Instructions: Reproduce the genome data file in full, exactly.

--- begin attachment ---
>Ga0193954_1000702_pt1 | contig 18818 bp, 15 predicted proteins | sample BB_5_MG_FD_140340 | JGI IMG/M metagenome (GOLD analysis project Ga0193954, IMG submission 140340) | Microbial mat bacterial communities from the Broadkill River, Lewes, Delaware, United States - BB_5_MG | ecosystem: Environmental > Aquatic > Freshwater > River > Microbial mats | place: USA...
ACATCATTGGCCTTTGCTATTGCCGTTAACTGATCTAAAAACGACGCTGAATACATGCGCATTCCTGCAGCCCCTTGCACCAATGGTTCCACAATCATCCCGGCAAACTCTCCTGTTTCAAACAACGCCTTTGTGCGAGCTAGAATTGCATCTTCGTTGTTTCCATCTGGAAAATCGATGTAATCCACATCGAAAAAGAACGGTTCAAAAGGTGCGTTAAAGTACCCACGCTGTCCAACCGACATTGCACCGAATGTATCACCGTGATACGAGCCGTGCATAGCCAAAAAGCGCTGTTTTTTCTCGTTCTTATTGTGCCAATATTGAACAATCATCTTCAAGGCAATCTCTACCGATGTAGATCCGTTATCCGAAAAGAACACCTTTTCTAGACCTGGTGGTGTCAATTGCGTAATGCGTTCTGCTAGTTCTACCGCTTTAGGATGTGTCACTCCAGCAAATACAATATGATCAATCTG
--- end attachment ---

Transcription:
>Ga0193954_1000702_pt1 | contig 18818 bp, 15 predicted proteins | sample BB_5_MG_FD_140340 | JGI IMG/M metagenome (GOLD analysis project Ga0193954, IMG submission 140340) | Microbial mat bacterial communities from the Broadkill River, Lewes, Delaware, United States - BB_5_MG | ecosystem: Environmental > Aquatic > Freshwater > River > Microbial mats | place: USA...
ACATCATTGGCCTTTGCTATTGCCGTTAACTGATCTAAAAACGACGCTGAATACATGCGCATTCCTGCAGCCCCTTGCACCAATGGTTCCACAATCATCCCGGCAAACTCTCCTGTTTCAAACAACGCCTTTGTGCGAGCTAGAATTGCATCTTCGTTGTTTCCATCTGGAAAATCGATGTAATCCACATCGAAAAAGAACGGTTCAAAAGGTGCGTTAAAGTACCCACGCTGTCCAACCGACATTGCACCGAATGTATCACCGTGATACGAGCCGTGCATAGCCAAAAAGCGCTGTTTTTTCTCGTTCTTATTGTGCCAATATTGAACAATCATCTTCAAGGCAATCTCTACCGATGTAGATCCGTTATCCGAAAAGAACACCTTTTCTAGACCTGGTGGTGTCAATTGCGTAATGCGTTCTGCTAGTTCTACCGCTTTAGGATGTGTCACTCCAGCAAATACAATATGATCAATCTG